Wesley McAllister and W.R. Boone, “Changes in Physical State and Self-Perceptions in Domains of Health Related Quality of Life among Public Safety Personnel Undergoing Chiropractic Care,” Journal of Vertebral Subluxation Research, August 6, 2007

Thursday, January 1, 2009

Study Links Enzyme Disorder with Neurological Health

When Little Johnny Shouldn’t Drink Milk…

(January 1, 2009, Canton, GA). The results of a decade long study conducted in the Norwegian town of Stavanger offers this simplistic option to parents with children suffering from hyperactive disorders including ADHD: Change their diet.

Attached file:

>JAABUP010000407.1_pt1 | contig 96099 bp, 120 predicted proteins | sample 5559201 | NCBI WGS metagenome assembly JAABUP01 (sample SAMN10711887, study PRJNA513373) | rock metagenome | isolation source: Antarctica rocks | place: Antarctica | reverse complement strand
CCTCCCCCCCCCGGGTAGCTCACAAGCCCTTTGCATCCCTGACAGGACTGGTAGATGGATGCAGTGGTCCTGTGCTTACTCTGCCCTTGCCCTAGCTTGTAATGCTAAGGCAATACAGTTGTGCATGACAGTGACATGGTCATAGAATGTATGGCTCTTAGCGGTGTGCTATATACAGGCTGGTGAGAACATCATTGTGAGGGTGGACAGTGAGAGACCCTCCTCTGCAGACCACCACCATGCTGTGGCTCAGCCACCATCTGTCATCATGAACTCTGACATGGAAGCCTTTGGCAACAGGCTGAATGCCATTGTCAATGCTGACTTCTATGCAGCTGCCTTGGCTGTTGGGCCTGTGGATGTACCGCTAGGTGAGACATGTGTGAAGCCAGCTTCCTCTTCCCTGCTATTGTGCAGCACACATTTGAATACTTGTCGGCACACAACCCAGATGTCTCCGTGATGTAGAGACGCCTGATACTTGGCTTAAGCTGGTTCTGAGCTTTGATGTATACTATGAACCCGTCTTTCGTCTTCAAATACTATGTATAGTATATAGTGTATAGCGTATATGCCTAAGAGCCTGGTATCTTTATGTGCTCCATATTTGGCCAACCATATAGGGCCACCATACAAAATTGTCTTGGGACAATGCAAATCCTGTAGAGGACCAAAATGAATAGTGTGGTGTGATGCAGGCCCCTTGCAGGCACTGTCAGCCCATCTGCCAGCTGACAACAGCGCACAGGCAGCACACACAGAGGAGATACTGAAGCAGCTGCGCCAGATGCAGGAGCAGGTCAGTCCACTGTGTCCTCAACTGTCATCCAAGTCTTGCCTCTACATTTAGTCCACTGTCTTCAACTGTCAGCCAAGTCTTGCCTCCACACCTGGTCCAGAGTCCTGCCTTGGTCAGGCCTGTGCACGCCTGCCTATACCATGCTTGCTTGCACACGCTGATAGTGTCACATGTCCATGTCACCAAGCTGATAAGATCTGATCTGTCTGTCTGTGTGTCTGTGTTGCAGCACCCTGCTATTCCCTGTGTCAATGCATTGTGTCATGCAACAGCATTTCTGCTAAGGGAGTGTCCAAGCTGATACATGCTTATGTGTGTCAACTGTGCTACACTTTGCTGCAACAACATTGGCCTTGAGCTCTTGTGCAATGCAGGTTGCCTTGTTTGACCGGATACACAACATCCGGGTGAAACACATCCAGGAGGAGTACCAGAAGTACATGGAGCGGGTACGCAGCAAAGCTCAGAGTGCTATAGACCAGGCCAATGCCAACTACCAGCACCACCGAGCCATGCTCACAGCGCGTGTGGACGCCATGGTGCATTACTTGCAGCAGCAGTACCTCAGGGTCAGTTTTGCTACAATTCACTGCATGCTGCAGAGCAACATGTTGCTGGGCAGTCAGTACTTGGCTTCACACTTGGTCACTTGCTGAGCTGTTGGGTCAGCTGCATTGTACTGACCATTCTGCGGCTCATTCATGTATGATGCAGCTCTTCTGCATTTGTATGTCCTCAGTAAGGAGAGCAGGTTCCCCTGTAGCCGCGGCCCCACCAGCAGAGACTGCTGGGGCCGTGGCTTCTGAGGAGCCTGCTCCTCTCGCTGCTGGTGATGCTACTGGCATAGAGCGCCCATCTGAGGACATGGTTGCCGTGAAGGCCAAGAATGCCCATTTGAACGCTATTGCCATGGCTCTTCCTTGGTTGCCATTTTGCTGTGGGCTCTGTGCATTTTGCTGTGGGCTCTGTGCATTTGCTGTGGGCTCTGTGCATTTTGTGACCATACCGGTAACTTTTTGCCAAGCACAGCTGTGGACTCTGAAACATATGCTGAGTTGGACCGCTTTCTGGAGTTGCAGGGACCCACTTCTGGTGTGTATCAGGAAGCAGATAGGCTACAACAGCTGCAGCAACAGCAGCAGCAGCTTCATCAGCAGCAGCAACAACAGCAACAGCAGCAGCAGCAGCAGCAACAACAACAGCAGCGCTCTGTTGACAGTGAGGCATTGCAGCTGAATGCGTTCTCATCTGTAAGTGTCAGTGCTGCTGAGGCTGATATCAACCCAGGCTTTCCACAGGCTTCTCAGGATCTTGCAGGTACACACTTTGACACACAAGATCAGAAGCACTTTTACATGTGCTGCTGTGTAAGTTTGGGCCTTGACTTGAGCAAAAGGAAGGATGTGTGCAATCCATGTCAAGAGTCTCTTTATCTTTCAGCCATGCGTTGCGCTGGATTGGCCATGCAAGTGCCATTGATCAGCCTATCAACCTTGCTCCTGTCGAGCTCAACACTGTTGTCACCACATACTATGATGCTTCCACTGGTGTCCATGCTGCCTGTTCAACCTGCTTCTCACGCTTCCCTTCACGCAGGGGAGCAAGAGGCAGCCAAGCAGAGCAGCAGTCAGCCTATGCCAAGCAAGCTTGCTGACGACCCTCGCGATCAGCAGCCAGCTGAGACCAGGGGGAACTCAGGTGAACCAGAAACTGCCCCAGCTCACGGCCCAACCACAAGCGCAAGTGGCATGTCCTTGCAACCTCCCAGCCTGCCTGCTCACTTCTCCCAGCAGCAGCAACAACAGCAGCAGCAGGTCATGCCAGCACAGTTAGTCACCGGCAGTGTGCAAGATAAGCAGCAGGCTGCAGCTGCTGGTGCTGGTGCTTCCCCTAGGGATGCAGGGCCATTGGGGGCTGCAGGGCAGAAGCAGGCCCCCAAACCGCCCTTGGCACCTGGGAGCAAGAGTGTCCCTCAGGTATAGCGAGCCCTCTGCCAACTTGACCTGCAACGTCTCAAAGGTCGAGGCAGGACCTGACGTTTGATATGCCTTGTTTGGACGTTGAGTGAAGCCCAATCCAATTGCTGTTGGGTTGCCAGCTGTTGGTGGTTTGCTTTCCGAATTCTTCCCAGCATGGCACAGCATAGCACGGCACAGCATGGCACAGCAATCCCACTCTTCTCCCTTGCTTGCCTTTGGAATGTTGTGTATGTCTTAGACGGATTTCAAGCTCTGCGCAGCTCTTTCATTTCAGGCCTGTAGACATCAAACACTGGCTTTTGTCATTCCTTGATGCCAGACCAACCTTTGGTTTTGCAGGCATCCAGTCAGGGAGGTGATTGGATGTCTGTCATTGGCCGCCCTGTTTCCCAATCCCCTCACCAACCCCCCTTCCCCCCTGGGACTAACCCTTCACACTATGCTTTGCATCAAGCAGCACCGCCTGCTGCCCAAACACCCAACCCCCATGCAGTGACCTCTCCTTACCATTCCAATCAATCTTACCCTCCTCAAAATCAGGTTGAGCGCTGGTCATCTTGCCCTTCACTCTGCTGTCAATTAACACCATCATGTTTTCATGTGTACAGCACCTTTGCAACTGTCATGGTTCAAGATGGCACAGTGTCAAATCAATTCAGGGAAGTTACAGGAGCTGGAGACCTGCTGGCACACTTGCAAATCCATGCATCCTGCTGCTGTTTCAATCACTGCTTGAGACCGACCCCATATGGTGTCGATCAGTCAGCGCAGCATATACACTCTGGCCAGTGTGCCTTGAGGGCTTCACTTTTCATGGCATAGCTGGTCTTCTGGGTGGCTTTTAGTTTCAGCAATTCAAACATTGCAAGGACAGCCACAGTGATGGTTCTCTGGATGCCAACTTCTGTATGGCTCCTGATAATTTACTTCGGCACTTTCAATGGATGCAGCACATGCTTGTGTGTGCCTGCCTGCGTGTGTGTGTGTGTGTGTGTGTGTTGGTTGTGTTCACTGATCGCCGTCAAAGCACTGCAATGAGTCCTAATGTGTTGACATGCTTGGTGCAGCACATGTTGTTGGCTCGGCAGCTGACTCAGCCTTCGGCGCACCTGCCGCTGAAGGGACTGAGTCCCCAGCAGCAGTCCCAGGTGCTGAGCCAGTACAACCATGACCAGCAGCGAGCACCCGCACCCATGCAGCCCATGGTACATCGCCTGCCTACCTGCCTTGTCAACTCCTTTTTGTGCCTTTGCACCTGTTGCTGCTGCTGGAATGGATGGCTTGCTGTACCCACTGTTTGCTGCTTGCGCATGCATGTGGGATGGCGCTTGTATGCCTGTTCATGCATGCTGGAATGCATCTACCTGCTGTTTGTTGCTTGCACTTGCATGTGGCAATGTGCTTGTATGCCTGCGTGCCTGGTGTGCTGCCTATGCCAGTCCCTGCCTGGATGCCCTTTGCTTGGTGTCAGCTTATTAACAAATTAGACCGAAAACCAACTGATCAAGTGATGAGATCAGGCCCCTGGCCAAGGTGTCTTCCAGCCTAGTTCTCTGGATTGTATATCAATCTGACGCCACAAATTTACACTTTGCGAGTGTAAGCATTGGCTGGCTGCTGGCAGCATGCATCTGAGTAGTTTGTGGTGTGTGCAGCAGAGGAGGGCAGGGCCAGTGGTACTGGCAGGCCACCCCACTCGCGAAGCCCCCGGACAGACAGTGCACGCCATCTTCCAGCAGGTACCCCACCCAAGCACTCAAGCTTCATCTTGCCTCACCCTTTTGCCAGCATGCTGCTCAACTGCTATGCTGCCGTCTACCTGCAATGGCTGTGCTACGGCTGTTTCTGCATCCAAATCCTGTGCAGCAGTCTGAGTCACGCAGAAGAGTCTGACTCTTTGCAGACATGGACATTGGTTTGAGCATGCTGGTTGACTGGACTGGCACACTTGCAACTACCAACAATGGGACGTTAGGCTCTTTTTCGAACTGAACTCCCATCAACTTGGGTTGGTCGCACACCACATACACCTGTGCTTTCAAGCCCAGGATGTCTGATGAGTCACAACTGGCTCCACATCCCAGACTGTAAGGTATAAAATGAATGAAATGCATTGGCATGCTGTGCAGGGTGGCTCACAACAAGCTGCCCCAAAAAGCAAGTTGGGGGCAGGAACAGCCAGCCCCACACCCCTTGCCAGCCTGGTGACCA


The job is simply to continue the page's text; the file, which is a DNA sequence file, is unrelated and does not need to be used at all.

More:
23 children from Norway’s southwestern region — ages four to 11 and all diagnosed with hyperactive disorders — were put on milk-free and/or gluten-free diets based on theories developed by Dr. Karl Ludvig Reichelt. Reichelt believes that children afflicted with such disorders suffer from a metabolic problem that hinders the adequate breakdown of certain proteins. So, eating certain foods like milk and gluten may accelerate ADHD (and other disorders) because these children lack an enzyme that breaks down proteins like casein (which is found in milk and enables milk-clotting to make cheese). Reichelt felt that reducing the intake of foods containing proteins would assist proper digestion thus allowing the patients’ hyperactivity to be controlled.